Gnomish Gnomish is a fast language. This often makes it difficult for non-native speakers to follow conversations between gnomes, even if they do know the language. It is also an extremely descriptive language, and it is not uncommon for a noun to be followed by a lengthy list of adjectives which–in most languages–would be considered excessive. Like elves, the gnomish language is universal among gnomes. This includes the Svirfneblin, or deep gnomes, who–despite being culturally quite different from their surface cousins–are none the less on amicable terms with the rest of their species.

Halfling Halfling sounds very similar to elven, and in fact is thought to be descended from that tongue. Most of its words, however, are not found within the expansive elven language. Halfling, more than any other language, incorporates words from many other languages as well. Dwarves, gnomes, and even orcs might occasionally recognize a random word within a sentence spoken in Halfling.

Gnoll Gnoll is a particularly difficult language for non-gnolls to speak. It is filled with many high pitched sounds, and a lot of bleating and yelping. Fortunately, it is also a very limited tongue, with a vocabulary of only a few thousand words.

Goblin Like Gnomish, the Goblin tongue is extremely fast paced. The chattering of Goblin often sounds comical, which belies how many synonyms they have for acts of violence. Goblins learn to speak it at a remarkably young age, and some anthropologists surmise that the language is actually instinctual for these creatures.

Orcish Orcish is a brusk, primitive language without artistry or style. Any of its subtlety comes from gestures made with the hands, head, or face. Note that these two are not considered separate languages, but a single language which combines vocal and gestural elements.

Giant The language of Giants sounds very similar to the Dwarven tongue, and in fact uses the same alphabet as Dwarven. The various types of Giant (Hill Giant, Stone Giant, Ice Giant, and so forth) have not quite developed their own sub languages. However, they do have very distinct dialects, which can take some time to grow accustomed to.

Gestural Languages Most cultures have developed gestural languages which are similar in style to their spoken languages. These have a twofold purpose: first, they allow those who are deaf and/or dumb to communicate. Second, they allow for silent communication during military action–though those who learn the language for its stealth applications normally have an extremely limited vocabulary. These languages include: Gestural Common, Gestural Elven, Gestural Dwarven, Gestural Halfling, Gestural Gnomish, and Gestural Giant. The other common species have not developed any detailed gestural languages, though that does not mean they are not capable of extremely basic gestural communication.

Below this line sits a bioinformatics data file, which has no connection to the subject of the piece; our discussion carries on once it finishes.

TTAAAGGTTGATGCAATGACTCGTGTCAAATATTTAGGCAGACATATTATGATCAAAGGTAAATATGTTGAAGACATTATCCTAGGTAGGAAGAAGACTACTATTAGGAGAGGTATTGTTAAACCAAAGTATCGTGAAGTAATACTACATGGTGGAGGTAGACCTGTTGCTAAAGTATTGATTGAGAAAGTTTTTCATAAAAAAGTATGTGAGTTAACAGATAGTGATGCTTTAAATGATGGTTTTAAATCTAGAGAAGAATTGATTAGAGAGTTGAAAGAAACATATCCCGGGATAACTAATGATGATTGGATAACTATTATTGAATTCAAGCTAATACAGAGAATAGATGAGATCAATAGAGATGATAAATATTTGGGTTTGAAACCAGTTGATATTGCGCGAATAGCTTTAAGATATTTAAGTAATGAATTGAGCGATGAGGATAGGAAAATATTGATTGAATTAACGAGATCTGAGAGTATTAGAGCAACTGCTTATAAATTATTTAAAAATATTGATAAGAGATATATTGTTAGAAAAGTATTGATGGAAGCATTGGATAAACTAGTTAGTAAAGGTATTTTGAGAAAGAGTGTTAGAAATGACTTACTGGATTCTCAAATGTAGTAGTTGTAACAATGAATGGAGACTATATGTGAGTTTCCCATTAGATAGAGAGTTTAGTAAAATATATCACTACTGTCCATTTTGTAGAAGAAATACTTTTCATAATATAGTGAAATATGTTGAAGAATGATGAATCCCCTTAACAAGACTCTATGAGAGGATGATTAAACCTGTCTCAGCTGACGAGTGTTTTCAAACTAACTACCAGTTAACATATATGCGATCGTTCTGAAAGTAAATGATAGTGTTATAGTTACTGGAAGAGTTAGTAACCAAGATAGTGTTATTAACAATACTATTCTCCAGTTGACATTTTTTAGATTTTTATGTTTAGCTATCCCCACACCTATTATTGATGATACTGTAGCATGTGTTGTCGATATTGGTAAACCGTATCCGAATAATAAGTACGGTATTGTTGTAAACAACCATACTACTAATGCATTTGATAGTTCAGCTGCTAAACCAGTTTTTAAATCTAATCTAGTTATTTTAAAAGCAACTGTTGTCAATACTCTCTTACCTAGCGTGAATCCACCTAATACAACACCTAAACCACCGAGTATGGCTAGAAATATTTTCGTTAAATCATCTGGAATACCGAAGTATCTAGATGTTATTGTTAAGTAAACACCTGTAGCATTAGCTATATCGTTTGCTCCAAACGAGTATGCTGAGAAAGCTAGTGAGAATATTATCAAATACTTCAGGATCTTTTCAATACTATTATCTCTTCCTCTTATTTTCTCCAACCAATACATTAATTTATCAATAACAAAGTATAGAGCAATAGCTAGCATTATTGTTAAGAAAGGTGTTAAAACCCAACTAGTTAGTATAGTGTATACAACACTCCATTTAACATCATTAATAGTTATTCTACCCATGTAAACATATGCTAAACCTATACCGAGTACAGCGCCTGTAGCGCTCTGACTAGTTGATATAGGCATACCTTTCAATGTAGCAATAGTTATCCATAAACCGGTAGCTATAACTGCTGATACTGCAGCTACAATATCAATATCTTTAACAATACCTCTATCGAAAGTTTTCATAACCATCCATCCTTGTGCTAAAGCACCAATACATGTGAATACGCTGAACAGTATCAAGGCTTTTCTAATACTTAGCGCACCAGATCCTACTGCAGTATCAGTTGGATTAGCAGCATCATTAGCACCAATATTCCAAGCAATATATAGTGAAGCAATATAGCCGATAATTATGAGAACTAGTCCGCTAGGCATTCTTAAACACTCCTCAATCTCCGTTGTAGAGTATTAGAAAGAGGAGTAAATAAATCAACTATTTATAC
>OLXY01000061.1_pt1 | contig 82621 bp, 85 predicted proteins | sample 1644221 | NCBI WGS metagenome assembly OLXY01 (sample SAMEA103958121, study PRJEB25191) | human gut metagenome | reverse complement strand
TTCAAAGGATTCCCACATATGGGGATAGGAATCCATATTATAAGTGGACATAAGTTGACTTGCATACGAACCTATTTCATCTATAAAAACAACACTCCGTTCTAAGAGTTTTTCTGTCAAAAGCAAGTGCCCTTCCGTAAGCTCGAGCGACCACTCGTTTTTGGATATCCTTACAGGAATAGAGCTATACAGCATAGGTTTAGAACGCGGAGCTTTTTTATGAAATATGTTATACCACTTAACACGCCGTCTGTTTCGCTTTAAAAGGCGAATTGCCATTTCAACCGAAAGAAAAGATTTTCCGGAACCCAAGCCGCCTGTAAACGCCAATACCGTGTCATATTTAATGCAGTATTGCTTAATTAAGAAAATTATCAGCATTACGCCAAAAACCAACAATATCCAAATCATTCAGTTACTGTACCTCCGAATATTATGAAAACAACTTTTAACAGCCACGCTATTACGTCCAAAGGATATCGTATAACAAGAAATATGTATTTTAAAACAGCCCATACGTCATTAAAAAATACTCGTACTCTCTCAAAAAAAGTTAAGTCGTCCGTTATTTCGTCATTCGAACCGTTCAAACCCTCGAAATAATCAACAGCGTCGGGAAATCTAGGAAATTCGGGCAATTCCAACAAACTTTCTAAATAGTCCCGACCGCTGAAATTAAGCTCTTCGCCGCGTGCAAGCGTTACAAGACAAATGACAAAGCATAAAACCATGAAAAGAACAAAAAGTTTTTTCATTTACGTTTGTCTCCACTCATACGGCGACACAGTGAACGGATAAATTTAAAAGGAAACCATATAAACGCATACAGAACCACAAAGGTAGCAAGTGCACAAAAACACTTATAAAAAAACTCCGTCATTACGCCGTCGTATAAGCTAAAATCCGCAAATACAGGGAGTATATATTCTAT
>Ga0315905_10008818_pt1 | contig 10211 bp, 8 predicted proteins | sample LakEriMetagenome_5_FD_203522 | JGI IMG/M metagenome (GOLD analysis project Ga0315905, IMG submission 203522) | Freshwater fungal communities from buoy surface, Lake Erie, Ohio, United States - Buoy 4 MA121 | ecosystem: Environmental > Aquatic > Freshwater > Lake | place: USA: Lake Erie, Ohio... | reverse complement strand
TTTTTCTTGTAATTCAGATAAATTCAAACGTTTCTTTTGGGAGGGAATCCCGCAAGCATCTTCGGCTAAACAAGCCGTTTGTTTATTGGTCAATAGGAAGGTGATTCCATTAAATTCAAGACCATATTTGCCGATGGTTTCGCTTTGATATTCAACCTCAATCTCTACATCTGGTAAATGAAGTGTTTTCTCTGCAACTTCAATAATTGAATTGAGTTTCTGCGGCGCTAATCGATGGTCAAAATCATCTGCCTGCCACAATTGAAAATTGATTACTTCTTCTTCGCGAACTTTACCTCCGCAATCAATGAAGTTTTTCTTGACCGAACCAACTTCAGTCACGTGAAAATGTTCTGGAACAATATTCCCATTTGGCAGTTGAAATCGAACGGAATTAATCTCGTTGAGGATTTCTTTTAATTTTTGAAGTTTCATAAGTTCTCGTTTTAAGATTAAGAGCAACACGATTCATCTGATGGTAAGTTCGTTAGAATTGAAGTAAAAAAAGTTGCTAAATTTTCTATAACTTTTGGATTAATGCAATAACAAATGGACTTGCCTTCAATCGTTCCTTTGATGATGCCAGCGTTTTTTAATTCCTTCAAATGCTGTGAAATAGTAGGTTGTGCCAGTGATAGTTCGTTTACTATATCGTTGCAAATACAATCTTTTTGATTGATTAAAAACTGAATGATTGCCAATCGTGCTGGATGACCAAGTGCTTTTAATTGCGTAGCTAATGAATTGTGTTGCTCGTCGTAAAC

The Roseta Stone, key to one of Earth's most ancient languagesUncommon

Like common languages, uncommon languages are mostly spoken by creatures on the material plane. However, most human and demi-human cultures will have had little to no contact with the creatures who speak these languages. As such, they can be difficult to learn. Textbooks for learning these languages are likely to be found only in universities, or the bookstores of large cities. Purchasing one will likely cost between 200 and 1000 gold pieces.

Aklo & Sylvan To someone who speaks neither Sylvan nor Aklo, the two languages might sound identical. Even non-native speakers sometimes fail to understand why a word from one language can’t be used while speaking the other. But to the creatures who speak these languages natively–the fey–the two tongues could not be more different. Speaking a word of Aklo within a Sylvan sentence is profoundly offensive, and vice-versa. It is also said that a plant which grows hearing the Sylvan language daily will flourish and grow strong, whilst a plant which grows hearing Aklo will become twisted and thorny. 

Aquan Primarily the tongue spoken by water based outsiders, Aquan is none the less ‘uncommon’ rather than ‘rare,’ because the many water dwelling peoples of the material plane (such as merfolk) speak it. Aquan is strange, in that it can be heard as easily through water as most languages can be heard through the air. Additionally, it has been found that speaking this language wets the mouth of the one speaking it, though one who does not understand the language cannot replicate this effect by speaking the same words. There are some tales of people surviving for weeks without water, sustaining their life by speaking Aquan aloud to themselves.

Auran Like Aquan, Auran is a tongue primarily spoken by air based outsiders. However, many flying creatures on the material plane also speak the language, and this allows it to be more commonly known than most outsider tongues. Most native speakers find it frustrating to converse with non-native speakers, since they often don’t have the lung capacity to speak Auran easily. As a result, they need to take a breath after almost every word, giving the impression that they’re constantly exhausted from physical stress. Despite that fact, those who speak the language actually find it much easier to breathe while speaking it–an ability which comes in handy when faced with poison gases, or low oxygen environments.